“When you were transport minister, the trains were never on time,” Forbes told Yousaf in that debate. “When you were justice minister, the police were strained to breaking point. And now, as health minister, we’ve got record-high waiting times. What makes you think you can do a better job as first minister?”

The rival Conservative and Labour parties could hardly have hoped for a better attack ad against the man who’ll now lead the SNP.

Asked if the party has been in a worse position in recent history, a former SNP adviser said it had not. “But tales of our demise are greatly exaggerated,” they insisted.

Record questioned

If the party is to prove that is the case, however, Yousaf must begin to quickly turn around public perceptions of the very government Forbes openly derided.

While Sturgeon largely enjoyed positive approval ratings among the public throughout her time in government — and leaves office with a net approval rating of +8, according to an Ipsos poll — the same can’t be said of the government she led.

Ipsos’ polling found that across a number of policy issues — including on health care, education and standard of living — “more people think that the Scottish government is doing a bad job than think they’re doing a good job,” the pollster’s Rachel Ormston explained.

The government’s handling of the NHS — Yousaf’s current portfolio — is “rated particularly poorly,” she added, while most polls find that Yousaf himself is not popular with the wider Scottish electorate.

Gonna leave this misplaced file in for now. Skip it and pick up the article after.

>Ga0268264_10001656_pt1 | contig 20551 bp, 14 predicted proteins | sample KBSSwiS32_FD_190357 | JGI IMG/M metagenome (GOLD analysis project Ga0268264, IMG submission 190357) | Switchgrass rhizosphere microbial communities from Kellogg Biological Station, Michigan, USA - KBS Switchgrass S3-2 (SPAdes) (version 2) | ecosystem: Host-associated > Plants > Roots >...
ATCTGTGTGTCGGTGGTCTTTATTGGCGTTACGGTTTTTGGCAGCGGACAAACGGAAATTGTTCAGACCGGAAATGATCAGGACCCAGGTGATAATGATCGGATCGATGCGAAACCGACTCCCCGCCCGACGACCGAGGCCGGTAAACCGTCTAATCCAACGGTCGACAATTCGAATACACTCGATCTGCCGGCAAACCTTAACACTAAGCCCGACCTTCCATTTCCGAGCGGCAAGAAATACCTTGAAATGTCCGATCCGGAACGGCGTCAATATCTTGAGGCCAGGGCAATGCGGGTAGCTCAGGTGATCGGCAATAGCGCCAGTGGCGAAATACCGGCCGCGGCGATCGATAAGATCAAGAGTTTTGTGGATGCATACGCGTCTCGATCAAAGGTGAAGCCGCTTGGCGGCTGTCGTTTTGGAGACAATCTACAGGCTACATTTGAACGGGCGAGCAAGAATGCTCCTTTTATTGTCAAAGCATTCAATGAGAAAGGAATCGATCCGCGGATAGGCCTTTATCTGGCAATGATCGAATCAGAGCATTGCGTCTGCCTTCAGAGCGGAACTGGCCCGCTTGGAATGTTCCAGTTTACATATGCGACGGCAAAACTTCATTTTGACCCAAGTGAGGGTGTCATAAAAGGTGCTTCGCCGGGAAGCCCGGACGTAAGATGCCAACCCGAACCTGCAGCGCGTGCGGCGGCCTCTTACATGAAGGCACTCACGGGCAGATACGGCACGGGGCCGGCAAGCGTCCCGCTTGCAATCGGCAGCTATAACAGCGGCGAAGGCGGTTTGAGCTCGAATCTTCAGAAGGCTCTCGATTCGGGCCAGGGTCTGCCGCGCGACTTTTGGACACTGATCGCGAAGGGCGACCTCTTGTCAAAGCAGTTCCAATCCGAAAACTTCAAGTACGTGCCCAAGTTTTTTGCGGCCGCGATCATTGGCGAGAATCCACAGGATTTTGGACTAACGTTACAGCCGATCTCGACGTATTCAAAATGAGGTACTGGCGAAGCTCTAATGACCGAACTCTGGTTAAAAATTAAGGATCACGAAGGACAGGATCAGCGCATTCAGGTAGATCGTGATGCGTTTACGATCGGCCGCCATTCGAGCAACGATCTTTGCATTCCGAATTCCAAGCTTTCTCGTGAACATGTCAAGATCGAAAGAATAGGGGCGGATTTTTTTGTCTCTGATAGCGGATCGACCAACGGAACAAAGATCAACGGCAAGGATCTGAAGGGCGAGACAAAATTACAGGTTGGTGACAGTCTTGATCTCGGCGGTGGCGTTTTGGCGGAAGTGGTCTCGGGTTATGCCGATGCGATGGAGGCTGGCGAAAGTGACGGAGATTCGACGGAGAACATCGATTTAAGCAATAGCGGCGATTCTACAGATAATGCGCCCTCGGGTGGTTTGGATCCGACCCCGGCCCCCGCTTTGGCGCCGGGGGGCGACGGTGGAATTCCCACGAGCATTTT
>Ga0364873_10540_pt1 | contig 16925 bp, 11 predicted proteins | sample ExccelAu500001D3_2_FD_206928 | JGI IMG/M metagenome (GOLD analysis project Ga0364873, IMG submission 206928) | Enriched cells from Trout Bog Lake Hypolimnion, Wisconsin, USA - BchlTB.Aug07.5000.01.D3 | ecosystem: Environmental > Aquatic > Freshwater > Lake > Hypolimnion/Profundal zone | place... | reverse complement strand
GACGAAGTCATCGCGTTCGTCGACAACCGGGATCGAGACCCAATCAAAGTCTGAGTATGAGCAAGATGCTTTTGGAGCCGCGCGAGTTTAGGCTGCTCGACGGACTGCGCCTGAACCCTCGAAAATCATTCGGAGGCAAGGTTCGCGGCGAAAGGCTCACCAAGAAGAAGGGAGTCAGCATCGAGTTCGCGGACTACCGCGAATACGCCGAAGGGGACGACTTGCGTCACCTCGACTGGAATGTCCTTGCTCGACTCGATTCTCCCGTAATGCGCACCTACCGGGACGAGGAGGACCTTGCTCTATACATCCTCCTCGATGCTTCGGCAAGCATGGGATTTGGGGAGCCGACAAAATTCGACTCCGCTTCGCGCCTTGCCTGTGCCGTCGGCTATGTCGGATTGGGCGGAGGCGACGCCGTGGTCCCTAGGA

Some in the party also question whether he’s up to the job, given his struggle to avoid negative headlines in previous Cabinet jobs.

“Nobody — including his backers — looks at Humza and says ‘there’s our leader for the next 10 years’ or even that he’ll win independence,” the same former SNP adviser said. “Even the [SNP] establishment probably see him as a placeholder for someone better.”

The tightness of the SNP election result is likely to be studied closely because Kate Forbes at one point looked definitively out for the count | Jeff J Mitchell/Getty images

Membership drop

Speaking in Edinburgh Monday, Yousaf vowed to “lead the SNP in the interests of all party members, not just those who voted for me” and to “lead Scotland in the interests of all of our citizens.”

But as he tries to rally the troops, Yousaf must also contend with a stark drop in the SNP’s membership numbers.

Figures released by the party amid a bitter row that in itself claimed the scalps of the SNP’s chief executive and its head of communications at the Scottish parliament show it has lost more than a third of its members over the last three years — dropping from a height of around 125,000 in 2019 to 72,186 at the latest count.

Optimistic SNP supporters put the drop down to drift, meaning members simply forgot to renew amid the pandemic and then cost-of-living crisis. Others point to the party’s lack of progress toward its ultimate prize of gaining independence from the rest of the U.K. its mixed record in government after more than 15 years in power. Low turnout in the leadership election — just 70 percent of eligible members cast their votes — will only add to doubt about whether the SNP remains an engaging force.

Yousaf becomes first minister in the coming days — and Scotland will soon discover if it’s sink or swim time for the party he leads.

“It has to be the most poisoned chalice of all the poisoned chalices … this is a disaster that even the best political operator would drown in,” Mackay said.